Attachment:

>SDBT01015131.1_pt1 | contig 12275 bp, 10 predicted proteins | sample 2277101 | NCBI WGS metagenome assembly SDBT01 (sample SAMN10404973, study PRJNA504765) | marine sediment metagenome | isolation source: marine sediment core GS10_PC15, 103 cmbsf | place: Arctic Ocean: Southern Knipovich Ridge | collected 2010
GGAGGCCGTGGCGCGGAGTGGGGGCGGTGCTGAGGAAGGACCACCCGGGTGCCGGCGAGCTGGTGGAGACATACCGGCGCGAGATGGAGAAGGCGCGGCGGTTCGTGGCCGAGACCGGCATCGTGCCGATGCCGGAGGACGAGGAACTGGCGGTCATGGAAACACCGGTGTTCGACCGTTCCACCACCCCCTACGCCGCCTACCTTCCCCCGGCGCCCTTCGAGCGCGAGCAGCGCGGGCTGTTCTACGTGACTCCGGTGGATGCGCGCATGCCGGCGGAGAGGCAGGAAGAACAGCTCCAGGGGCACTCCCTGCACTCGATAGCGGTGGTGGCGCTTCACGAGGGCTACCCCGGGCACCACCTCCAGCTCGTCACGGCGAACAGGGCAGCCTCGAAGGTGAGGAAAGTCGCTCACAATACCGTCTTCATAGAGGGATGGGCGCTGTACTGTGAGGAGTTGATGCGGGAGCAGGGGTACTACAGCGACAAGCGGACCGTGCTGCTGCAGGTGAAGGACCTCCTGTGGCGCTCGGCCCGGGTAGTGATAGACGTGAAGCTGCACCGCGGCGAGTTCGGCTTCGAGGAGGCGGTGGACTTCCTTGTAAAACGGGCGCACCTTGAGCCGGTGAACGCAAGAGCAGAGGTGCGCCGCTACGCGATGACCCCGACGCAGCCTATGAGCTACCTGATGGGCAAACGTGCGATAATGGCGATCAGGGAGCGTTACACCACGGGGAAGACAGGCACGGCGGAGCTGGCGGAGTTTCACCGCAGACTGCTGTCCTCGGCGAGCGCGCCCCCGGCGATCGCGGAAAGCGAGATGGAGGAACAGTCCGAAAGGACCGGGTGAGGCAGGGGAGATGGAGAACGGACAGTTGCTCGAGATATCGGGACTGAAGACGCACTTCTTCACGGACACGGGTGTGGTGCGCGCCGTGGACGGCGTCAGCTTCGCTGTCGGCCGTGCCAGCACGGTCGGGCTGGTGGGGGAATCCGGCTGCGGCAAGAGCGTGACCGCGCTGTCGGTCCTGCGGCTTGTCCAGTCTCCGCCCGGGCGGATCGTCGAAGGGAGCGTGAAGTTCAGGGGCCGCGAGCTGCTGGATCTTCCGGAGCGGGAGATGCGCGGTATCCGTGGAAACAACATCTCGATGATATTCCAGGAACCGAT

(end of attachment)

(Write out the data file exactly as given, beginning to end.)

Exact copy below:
>SDBT01015131.1_pt1 | contig 12275 bp, 10 predicted proteins | sample 2277101 | NCBI WGS metagenome assembly SDBT01 (sample SAMN10404973, study PRJNA504765) | marine sediment metagenome | isolation source: marine sediment core GS10_PC15, 103 cmbsf | place: Arctic Ocean: Southern Knipovich Ridge | collected 2010
GGAGGCCGTGGCGCGGAGTGGGGGCGGTGCTGAGGAAGGACCACCCGGGTGCCGGCGAGCTGGTGGAGACATACCGGCGCGAGATGGAGAAGGCGCGGCGGTTCGTGGCCGAGACCGGCATCGTGCCGATGCCGGAGGACGAGGAACTGGCGGTCATGGAAACACCGGTGTTCGACCGTTCCACCACCCCCTACGCCGCCTACCTTCCCCCGGCGCCCTTCGAGCGCGAGCAGCGCGGGCTGTTCTACGTGACTCCGGTGGATGCGCGCATGCCGGCGGAGAGGCAGGAAGAACAGCTCCAGGGGCACTCCCTGCACTCGATAGCGGTGGTGGCGCTTCACGAGGGCTACCCCGGGCACCACCTCCAGCTCGTCACGGCGAACAGGGCAGCCTCGAAGGTGAGGAAAGTCGCTCACAATACCGTCTTCATAGAGGGATGGGCGCTGTACTGTGAGGAGTTGATGCGGGAGCAGGGGTACTACAGCGACAAGCGGACCGTGCTGCTGCAGGTGAAGGACCTCCTGTGGCGCTCGGCCCGGGTAGTGATAGACGTGAAGCTGCACCGCGGCGAGTTCGGCTTCGAGGAGGCGGTGGACTTCCTTGTAAAACGGGCGCACCTTGAGCCGGTGAACGCAAGAGCAGAGGTGCGCCGCTACGCGATGACCCCGACGCAGCCTATGAGCTACCTGATGGGCAAACGTGCGATAATGGCGATCAGGGAGCGTTACACCACGGGGAAGACAGGCACGGCGGAGCTGGCGGAGTTTCACCGCAGACTGCTGTCCTCGGCGAGCGCGCCCCCGGCGATCGCGGAAAGCGAGATGGAGGAACAGTCCGAAAGGACCGGGTGAGGCAGGGGAGATGGAGAACGGACAGTTGCTCGAGATATCGGGACTGAAGACGCACTTCTTCACGGACACGGGTGTGGTGCGCGCCGTGGACGGCGTCAGCTTCGCTGTCGGCCGTGCCAGCACGGTCGGGCTGGTGGGGGAATCCGGCTGCGGCAAGAGCGTGACCGCGCTGTCGGTCCTGCGGCTTGTCCAGTCTCCGCCCGGGCGGATCGTCGAAGGGAGCGTGAAGTTCAGGGGCCGCGAGCTGCTGGATCTTCCGGAGCGGGAGATGCGCGGTATCCGTGGAAACAACATCTCGATGATATTCCAGGAACCGAT